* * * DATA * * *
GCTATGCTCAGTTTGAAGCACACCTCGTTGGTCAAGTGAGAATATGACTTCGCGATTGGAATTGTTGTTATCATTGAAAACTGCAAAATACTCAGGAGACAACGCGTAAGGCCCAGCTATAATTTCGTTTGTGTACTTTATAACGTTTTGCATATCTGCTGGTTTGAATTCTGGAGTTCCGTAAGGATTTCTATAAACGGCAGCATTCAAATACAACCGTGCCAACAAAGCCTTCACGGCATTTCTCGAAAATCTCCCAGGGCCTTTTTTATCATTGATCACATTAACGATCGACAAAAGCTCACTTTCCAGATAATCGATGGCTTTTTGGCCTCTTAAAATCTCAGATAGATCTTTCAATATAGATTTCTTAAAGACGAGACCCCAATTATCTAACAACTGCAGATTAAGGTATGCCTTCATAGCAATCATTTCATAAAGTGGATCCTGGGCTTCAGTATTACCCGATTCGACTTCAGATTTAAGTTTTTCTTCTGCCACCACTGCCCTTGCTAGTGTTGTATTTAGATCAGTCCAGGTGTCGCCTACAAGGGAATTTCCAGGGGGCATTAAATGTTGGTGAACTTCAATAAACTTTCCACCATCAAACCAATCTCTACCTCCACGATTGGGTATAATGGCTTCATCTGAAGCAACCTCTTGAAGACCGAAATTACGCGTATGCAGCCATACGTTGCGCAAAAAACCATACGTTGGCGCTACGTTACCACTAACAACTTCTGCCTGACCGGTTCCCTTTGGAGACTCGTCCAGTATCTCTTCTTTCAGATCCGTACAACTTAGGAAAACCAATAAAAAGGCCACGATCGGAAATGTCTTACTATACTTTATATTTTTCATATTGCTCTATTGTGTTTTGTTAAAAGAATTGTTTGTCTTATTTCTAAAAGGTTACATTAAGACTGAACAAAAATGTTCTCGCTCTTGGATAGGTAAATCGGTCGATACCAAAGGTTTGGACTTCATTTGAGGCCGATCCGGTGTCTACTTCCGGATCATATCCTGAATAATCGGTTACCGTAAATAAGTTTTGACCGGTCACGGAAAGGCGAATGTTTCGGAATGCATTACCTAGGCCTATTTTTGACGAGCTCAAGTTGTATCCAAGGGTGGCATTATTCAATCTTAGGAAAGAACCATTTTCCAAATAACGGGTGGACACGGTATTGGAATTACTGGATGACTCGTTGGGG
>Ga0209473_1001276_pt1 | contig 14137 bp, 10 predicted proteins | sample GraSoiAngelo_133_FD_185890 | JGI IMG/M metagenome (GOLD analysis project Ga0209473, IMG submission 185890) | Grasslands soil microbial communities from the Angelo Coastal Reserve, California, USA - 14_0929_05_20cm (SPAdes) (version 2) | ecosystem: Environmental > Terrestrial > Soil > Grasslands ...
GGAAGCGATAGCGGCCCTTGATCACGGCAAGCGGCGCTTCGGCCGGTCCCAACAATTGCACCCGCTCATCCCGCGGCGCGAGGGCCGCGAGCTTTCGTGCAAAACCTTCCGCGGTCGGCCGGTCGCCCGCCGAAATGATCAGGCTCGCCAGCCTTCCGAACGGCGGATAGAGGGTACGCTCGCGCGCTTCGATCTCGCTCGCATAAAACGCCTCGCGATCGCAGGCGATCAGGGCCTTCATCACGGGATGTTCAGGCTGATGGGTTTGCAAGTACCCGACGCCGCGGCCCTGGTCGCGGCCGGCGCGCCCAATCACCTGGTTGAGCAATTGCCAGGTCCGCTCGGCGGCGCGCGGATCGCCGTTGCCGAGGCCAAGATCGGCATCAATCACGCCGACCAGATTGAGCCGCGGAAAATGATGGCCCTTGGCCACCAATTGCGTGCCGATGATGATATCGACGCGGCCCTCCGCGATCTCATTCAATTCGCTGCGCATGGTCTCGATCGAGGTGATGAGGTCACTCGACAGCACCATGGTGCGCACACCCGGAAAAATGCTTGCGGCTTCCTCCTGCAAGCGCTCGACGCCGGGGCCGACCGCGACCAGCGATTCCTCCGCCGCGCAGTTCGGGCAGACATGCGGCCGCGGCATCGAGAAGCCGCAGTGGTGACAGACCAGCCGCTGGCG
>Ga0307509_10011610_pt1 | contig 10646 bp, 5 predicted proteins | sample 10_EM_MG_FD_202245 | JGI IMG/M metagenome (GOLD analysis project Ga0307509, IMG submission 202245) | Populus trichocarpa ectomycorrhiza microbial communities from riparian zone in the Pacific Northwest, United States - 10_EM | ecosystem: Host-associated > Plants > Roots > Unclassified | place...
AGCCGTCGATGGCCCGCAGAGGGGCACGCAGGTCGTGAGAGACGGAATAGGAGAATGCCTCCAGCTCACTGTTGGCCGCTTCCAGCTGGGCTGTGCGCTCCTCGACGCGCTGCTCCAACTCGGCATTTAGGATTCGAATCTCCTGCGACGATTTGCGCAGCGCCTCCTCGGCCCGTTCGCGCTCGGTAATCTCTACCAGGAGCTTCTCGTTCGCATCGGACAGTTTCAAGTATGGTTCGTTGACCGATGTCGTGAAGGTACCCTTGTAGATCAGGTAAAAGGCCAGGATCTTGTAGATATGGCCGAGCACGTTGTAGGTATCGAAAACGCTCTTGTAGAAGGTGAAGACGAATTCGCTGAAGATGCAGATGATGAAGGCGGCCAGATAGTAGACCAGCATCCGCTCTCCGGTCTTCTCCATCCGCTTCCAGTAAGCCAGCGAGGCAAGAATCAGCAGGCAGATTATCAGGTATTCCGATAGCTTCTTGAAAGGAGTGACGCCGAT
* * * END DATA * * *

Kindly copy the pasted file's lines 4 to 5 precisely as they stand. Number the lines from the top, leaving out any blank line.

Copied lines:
>Ga0307509_10011610_pt1 | contig 10646 bp, 5 predicted proteins | sample 10_EM_MG_FD_202245 | JGI IMG/M metagenome (GOLD analysis project Ga0307509, IMG submission 202245) | Populus trichocarpa ectomycorrhiza microbial communities from riparian zone in the Pacific Northwest, United States - 10_EM | ecosystem: Host-associated > Plants > Roots > Unclassified | place...
AGCCGTCGATGGCCCGCAGAGGGGCACGCAGGTCGTGAGAGACGGAATAGGAGAATGCCTCCAGCTCACTGTTGGCCGCTTCCAGCTGGGCTGTGCGCTCCTCGACGCGCTGCTCCAACTCGGCATTTAGGATTCGAATCTCCTGCGACGATTTGCGCAGCGCCTCCTCGGCCCGTTCGCGCTCGGTAATCTCTACCAGGAGCTTCTCGTTCGCATCGGACAGTTTCAAGTATGGTTCGTTGACCGATGTCGTGAAGGTACCCTTGTAGATCAGGTAAAAGGCCAGGATCTTGTAGATATGGCCGAGCACGTTGTAGGTATCGAAAACGCTCTTGTAGAAGGTGAAGACGAATTCGCTGAAGATGCAGATGATGAAGGCGGCCAGATAGTAGACCAGCATCCGCTCTCCGGTCTTCTCCATCCGCTTCCAGTAAGCCAGCGAGGCAAGAATCAGCAGGCAGATTATCAGGTATTCCGATAGCTTCTTGAAAGGAGTGACGCCGAT